1,300 Muslims quit Bangui, deepening C.Africa's religious divide

PK-12 is completely surrounded by a hostile mainly Christian community, and the Muslims had come under frequent attack

Afp April 28, 2014
A convoy of vehicles loaded with people and goods, carrying Muslims from the PK12 district, outside of Bangui, is seen before leaving the city on April 27, 2014. PHOTO: AFP

BANGUI: Some 1,300 Muslims fearing attack by mainly Christian militias left the Central African capital Bangui on Sunday under heavy guard, deepening the religious divide in the strife-torn country.

Piled along with their possessions aboard 18 articulated lorries, the refugees left around midday accompanied by a large contingent of African peacekeepers, headed for the relative safety of the north.

Many could be seen raising their arms in celebration as the lorries picked up speed, finally leaving the rundown PK-12 ghetto on the outskirts of the capital Bangui behind them.

One of them told AFP before leaving that 10 of his 12 children had been killed by militiamen in the central-west city of Bossembele, and that he had seen people "blown apart by grenades".

The Muslims had been stranded in PK-12 for five months as transport failed to materialise and amid debate over whether the mass exodus of Muslims from the capital would make peace even more elusive.

PK-12 is completely surrounded by a hostile mainly Christian community, and the Muslims had come under frequent attack.

Residents said 22 people had died since December, of whom 18 were victims of violence. Countless others have been wounded by bullets, grenade shrapnel and machetes.

Several small mounds atop newly dug graves in the area attested to their claims.

Just after the convoy set off, hundreds of youths descended on the ghetto to snatch items abandoned by the Muslims such as clothes and the corrugated iron roofs under which they had sheltered.

Tens of thousands have already fled northwards, almost emptying the south of the country to join those of their own faith, already strongly represented in the north. Others have crossed borders into Chad and Cameroon.

They are escorted by soldiers from France's Operation Sangaris and troops of the multinational African mission MISCA, who together form a peacekeeping force of more than 7,000 men.

The sectarian violence erupted in the former French colony after mainly Muslim rebels of the Seleka alliance seized power for 10 months in March last year and rogue elements carried out terrible atrocities against civilians.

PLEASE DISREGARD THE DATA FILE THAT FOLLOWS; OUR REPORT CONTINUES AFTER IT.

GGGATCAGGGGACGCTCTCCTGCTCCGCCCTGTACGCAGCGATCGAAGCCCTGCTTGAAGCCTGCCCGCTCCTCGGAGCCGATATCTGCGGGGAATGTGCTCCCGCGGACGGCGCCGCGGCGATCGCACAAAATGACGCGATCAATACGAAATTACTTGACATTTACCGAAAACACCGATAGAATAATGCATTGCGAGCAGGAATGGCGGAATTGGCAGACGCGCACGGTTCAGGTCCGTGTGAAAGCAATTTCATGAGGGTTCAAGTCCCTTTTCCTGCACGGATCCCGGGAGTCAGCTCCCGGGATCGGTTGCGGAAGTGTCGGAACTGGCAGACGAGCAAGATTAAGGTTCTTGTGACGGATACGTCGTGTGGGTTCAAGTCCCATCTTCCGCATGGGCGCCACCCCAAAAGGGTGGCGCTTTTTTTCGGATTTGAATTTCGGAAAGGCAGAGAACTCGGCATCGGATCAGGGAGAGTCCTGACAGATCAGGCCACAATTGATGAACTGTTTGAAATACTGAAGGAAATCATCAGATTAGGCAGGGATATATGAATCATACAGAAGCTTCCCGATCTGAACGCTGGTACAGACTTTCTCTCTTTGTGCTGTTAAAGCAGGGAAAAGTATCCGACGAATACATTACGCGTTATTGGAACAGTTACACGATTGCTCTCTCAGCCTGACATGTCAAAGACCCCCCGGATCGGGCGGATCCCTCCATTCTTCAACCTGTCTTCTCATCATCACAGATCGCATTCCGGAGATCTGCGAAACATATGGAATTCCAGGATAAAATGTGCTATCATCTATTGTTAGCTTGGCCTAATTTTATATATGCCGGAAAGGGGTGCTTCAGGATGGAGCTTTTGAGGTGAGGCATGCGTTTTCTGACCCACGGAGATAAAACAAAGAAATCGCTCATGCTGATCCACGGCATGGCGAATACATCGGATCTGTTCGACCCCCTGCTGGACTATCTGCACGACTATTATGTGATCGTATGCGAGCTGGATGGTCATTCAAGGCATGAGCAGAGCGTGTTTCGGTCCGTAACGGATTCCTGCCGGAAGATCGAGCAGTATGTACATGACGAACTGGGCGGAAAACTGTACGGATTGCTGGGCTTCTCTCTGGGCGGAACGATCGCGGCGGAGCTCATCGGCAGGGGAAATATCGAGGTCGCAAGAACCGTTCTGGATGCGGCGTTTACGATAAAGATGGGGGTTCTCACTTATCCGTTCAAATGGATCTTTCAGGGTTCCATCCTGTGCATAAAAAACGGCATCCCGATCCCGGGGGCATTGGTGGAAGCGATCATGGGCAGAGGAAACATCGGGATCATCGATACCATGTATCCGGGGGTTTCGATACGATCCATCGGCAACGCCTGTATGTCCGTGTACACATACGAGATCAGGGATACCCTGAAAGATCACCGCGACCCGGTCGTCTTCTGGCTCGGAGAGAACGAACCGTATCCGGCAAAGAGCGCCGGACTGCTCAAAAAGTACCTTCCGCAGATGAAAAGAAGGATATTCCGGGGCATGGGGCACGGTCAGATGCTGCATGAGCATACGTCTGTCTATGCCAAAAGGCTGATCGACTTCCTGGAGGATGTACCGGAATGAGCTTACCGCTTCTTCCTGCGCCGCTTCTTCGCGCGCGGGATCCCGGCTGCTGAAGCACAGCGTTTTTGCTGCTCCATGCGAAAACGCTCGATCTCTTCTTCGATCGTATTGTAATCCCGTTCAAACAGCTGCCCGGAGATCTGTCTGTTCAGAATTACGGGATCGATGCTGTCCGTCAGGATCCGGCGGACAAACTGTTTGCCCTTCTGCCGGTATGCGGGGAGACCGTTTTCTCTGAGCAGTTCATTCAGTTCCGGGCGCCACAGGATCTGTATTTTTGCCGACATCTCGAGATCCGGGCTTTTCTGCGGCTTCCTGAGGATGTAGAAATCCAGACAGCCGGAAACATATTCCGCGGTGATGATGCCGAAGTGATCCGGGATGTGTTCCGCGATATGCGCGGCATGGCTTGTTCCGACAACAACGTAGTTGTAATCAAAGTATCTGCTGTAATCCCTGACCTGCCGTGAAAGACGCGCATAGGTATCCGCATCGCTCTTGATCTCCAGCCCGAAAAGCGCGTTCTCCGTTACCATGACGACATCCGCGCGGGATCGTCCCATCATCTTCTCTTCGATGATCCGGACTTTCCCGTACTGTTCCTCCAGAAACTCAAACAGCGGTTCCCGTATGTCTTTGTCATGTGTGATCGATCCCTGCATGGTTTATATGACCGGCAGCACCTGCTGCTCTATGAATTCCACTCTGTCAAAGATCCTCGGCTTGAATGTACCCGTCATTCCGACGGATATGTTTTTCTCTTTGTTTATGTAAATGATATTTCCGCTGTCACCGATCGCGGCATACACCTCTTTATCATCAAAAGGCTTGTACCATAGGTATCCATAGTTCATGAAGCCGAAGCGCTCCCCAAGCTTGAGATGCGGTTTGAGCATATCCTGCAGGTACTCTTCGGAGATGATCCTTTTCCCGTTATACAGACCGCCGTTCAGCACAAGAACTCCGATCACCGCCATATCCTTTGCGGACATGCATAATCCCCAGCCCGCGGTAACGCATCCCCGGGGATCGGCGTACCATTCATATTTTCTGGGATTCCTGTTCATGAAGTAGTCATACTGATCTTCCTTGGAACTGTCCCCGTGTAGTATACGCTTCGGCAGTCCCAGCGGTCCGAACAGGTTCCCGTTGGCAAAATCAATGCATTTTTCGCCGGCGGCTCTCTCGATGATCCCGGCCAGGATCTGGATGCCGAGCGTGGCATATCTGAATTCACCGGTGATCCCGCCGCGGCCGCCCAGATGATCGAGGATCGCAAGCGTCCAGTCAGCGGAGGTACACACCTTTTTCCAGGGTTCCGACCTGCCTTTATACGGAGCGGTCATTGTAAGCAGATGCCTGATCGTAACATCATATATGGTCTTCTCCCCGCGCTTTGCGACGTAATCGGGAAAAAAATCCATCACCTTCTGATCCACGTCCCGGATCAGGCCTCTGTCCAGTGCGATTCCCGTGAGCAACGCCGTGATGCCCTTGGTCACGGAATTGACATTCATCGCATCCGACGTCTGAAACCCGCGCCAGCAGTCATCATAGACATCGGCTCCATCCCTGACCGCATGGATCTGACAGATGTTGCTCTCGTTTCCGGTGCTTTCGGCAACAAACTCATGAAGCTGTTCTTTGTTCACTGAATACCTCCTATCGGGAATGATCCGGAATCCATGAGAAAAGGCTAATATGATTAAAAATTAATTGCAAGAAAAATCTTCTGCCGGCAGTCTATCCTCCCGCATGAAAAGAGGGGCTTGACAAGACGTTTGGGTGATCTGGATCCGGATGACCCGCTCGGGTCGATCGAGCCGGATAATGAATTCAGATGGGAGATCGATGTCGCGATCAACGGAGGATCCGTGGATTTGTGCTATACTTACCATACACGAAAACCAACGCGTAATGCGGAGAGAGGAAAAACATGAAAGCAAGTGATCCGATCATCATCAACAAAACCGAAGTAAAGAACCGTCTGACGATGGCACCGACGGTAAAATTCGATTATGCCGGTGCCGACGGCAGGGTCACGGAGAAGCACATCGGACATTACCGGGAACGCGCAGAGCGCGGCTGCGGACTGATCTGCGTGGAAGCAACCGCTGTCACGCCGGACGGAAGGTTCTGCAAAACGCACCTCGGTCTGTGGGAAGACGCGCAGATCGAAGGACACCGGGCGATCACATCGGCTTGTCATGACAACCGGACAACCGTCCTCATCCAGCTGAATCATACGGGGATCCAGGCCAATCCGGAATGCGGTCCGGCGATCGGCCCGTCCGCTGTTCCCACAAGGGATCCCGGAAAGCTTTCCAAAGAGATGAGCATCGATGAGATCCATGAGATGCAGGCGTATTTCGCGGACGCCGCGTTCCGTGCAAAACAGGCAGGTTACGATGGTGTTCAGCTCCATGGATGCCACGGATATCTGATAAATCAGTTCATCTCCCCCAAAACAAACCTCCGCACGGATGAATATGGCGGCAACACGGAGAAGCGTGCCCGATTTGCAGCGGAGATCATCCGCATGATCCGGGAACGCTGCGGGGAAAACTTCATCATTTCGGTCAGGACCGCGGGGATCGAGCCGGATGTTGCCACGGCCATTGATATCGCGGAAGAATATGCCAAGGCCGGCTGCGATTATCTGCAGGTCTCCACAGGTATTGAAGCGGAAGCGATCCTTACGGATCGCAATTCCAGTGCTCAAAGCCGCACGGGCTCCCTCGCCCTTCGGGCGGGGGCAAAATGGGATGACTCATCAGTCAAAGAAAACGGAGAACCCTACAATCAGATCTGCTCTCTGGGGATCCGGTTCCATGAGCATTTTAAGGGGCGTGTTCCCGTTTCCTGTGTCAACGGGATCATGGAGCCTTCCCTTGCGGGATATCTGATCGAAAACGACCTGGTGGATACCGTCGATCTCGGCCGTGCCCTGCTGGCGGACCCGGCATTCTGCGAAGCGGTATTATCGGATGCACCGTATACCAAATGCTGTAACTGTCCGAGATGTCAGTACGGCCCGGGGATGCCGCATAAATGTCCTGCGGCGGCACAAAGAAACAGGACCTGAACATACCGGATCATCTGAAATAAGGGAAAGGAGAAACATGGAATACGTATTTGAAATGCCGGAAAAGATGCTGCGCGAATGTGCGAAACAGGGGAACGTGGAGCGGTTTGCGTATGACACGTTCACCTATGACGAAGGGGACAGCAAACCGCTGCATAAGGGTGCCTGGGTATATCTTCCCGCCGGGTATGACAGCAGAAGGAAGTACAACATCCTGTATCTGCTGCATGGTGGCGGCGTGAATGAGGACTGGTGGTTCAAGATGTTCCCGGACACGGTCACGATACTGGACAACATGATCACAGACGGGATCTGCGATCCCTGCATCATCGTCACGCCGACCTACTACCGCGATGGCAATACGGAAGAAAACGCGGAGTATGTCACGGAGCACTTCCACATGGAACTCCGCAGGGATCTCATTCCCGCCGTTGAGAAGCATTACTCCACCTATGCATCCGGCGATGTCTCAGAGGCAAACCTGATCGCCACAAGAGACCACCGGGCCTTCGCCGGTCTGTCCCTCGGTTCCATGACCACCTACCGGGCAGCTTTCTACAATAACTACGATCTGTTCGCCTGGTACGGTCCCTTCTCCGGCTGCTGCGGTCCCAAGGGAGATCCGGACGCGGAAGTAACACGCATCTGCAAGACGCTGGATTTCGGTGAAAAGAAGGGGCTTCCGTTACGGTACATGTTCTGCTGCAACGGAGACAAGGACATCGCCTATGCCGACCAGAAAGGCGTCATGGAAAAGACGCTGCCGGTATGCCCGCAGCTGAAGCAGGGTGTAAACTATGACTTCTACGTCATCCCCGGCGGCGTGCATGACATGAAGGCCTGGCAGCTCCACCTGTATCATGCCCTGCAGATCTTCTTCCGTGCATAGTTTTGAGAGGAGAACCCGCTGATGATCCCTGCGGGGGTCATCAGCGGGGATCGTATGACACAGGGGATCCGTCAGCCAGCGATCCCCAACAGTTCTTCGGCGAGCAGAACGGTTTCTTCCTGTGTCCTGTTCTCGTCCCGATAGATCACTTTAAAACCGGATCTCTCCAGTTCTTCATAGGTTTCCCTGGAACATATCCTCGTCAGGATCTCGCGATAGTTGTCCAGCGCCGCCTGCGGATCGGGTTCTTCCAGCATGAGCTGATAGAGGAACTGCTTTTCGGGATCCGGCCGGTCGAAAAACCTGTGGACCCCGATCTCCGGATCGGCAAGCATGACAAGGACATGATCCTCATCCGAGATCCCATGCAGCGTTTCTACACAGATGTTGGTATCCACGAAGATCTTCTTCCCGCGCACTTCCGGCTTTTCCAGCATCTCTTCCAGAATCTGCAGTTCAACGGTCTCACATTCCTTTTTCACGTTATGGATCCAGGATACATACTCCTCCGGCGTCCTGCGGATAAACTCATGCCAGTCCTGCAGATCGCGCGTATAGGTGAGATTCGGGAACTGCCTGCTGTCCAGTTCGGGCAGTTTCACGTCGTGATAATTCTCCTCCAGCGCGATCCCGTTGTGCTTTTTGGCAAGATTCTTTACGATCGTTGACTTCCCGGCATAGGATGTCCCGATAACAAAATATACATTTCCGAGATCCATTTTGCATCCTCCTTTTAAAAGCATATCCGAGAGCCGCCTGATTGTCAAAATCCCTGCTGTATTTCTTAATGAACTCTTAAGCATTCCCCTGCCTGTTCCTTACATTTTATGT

Mostly Christian communities then formed "anti-balaka" vigilante forces to wreak brutal revenge against Muslims, usually targeting innocent people.

Today, extremists of the Seleka alliance, which was officially dissolved by its leader Michel Djotodia before he stepped down as president in January, actively encourage de facto partition.

Dire warnings

Last week, Reconciliation Minister Antoinette Montaigne warned that the exodus would undermine peace efforts.

"I decided to join the debate because nobody has shown concern for the vital stakes of reconciliation," Montaigne said, warning that uprooting communities on religious and ethnic grounds could cause "cultural and sociological imbalances".

A government official who requested anonymity added: "In two or three years, we'll find ourselves with the north of the country controlled by the ex-Seleka. The civilian authorities will then have difficulties."

Some Christian communities are equally "at risk", yet have been largely abandoned, he said.

But Emmanuelle Schneider of the UN humanitarian agency OCHA said that the stark choice for the Muslims at PK-12 was either to move them or "let them die".

Relocating people is based on "the principle of the humanitarian imperative ... to save lives", she said.

The religious aspect of the conflict is an alarming development in the poor, landlocked nation, where minority Muslims for decades lived peacefully with Christians who form about 80 percent of a population of 4.6 million, even through coups, misrule, army mutinies and strikes.

On Sunday a teenager waved his arm towards a mosque in PK-12, saying: "I want to destroy all that."

An African peacekeeper said the departing Muslims had booby-trapped the mosque against intruders, planting explosives at key locations.

A few thousand Muslims remain in Bangui, mainly in the PK-5 neighbourhood known for its diversity.

Meanwhile, more than 10,000 Muslims are trapped in the southern town of Boda, completely surrounded by Christian residents who strongly back the anti-balaka forces.


Patriotic Pakistani | 7 years ago | Reply


Pathetic thinking , as usual.

sad | 7 years ago | Reply

The convoy was attacked:


Note the presence of the French. Just another resource rich country to fall under western control.

Replying to X

Comments are moderated and generally will be posted if they are on-topic and not abusive.

For more information, please see our Comments FAQ


Most Read